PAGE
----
Are you spending a lot of time in empathy mode and less in physically helping or educating about lactation function? That’s a sign that you are too focused on relationship building
Feeling angry or frustrated about your clients’ situation OR about their choices? Why are you making this about you - if it’s because your original purpose and mission are being highlighted, good - let’s use that energy. If it’s because your biases are interfering, let’s do some work on that.
If you are mad that clients are giving birth without acquiring prenatal education about breastfeeding, and your mission is to offer amazing prenatal ed to your community, do it. Do more. Market differently. Focus on that and the frustration will ease.
If you are frustrated about the advice your clients are getting from drs offices, create a handout for them or better yet - make a video or a TikTok with anticipatory guidance for addressing some common things they might hear. Focus on creating a helpful solution for the masses and you’ll feel more accomplished.
But if you are just frustrated because all your clients want to use a piece of breastfeeding equipment that had a very negative impact on your own lactation situation, you are elevating your experience beyond its importance to your clients. It’s important and significant for you, but it is not the entire story of how lactation works. Lactation Practice Without Fear is an important strategy for learning to separate your situation from a client’s in order to help them more effectively while safeguarding yourself and fulfilling your mission. When fear or anxiety about your own lactation story interferes, you become less effective at contextualizing the client’s scenario and taking an objective view.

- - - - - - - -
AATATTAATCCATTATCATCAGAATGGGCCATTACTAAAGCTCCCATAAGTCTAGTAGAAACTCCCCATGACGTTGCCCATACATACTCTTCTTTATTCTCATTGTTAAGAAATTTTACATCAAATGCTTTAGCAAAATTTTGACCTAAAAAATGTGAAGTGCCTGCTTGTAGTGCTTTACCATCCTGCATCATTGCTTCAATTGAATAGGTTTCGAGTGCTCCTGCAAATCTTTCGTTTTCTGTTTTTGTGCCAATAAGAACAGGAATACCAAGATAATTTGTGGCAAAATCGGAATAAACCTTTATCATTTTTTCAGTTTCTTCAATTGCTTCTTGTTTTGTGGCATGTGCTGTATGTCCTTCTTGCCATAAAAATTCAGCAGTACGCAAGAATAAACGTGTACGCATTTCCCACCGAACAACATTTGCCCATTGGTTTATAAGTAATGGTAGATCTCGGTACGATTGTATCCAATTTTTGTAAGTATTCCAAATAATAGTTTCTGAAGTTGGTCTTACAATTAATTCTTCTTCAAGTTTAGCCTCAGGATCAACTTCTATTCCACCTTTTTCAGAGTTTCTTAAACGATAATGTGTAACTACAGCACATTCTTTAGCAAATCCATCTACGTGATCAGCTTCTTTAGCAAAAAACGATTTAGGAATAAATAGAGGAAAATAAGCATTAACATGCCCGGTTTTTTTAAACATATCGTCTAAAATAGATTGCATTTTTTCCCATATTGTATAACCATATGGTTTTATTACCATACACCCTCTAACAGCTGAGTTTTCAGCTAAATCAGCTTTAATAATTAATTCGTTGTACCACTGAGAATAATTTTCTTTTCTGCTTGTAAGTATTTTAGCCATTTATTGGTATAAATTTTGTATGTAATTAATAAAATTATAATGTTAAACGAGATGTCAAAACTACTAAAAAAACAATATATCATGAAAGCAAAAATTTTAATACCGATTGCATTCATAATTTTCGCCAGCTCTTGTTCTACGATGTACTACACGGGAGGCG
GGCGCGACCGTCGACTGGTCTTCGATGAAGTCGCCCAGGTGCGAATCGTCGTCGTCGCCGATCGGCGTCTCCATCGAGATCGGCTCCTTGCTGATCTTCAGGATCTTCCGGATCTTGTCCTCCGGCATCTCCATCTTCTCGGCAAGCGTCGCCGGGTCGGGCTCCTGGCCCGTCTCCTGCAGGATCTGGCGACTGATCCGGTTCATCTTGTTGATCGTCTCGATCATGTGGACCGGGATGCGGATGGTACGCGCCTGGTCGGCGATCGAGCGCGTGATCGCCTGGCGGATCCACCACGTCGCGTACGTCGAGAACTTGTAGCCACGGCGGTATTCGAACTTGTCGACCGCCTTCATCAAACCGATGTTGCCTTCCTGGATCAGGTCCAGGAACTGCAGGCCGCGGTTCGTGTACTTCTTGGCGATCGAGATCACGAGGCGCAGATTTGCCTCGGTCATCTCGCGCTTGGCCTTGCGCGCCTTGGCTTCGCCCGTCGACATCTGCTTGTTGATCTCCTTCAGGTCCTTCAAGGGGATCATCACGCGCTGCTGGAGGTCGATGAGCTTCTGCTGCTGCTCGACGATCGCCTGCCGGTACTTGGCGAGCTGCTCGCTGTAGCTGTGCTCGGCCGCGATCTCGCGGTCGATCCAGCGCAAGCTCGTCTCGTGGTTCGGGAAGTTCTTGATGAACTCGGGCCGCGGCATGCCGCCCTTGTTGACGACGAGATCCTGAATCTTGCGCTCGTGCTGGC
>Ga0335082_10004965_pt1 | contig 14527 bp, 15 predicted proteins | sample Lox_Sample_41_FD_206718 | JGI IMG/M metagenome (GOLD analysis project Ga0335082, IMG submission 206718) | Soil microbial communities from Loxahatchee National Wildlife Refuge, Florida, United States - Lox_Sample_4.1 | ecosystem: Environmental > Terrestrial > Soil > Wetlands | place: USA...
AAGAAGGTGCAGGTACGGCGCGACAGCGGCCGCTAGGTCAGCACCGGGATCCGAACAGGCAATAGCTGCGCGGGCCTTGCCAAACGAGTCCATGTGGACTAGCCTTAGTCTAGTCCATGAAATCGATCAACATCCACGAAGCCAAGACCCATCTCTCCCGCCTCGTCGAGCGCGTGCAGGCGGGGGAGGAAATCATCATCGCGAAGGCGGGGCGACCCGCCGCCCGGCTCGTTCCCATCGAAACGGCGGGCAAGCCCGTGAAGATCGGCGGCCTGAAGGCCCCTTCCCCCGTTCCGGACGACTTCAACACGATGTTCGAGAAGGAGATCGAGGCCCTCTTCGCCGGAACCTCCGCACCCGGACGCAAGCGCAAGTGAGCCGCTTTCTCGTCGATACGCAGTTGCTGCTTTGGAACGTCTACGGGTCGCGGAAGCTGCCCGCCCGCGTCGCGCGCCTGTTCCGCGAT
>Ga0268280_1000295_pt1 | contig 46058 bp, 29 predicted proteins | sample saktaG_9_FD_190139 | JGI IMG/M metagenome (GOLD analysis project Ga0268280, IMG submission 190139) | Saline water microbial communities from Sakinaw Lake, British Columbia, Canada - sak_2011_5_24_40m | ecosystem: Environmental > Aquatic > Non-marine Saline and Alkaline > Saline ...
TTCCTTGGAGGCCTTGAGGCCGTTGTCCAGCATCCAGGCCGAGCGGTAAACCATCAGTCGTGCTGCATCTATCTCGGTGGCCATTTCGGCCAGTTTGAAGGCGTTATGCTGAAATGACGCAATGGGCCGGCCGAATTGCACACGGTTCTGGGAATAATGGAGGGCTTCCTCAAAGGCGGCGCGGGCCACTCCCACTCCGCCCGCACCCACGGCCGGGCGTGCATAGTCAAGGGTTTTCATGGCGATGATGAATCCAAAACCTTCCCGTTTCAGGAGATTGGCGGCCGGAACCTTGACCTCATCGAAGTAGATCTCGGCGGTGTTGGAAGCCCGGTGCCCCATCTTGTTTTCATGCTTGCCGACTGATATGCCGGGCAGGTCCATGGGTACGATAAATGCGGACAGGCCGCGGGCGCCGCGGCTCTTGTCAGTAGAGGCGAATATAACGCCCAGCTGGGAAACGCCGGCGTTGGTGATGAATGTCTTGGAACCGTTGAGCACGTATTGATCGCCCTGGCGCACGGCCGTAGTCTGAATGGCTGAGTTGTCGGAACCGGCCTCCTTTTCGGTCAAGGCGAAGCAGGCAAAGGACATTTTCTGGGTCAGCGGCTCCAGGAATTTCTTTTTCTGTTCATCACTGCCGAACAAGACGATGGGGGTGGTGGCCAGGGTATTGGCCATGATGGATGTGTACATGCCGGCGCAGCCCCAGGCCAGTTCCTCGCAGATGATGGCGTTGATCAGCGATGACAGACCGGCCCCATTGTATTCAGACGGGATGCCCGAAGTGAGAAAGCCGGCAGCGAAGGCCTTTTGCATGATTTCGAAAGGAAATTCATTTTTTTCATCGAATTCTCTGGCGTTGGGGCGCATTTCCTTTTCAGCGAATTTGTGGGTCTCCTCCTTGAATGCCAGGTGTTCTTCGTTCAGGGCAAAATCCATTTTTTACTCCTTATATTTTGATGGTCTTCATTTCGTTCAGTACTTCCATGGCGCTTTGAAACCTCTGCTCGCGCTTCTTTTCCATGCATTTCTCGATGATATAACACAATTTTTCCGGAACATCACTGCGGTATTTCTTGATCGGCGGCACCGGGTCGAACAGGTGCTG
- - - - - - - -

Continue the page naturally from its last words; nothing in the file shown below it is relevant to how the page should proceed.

To wrap this up, I want to reiterate that empathy is absolutely essential in lactation work. We are driven to this work because of it and we do this work with empathy because we believe, deep down, that people deserve excellent lactation help from people who truly care about them and their babies. Empathy, relationships, rapport - these are all parts of the basic toolkit for being a great counselor. We also want to use empathy wisely and prevent it from becoming invasive to the point that it negatively impacts our work or causes us to feel that we are personally weary and drained from helping others. We keep ourselves healthy and effective by allowing our empathy to shape and form us, rather than controlling us.
Thanks for joining me today on The Lactation Training Lab Podcast! As always, I’ve enjoyed sharing my thoughts and experiences with you. If there’s a topic you’d like to hear, please let me know by emailing me at [email protected] or by sending me a DM on Instagram. Thanks for what you’re out there doing for families and babies!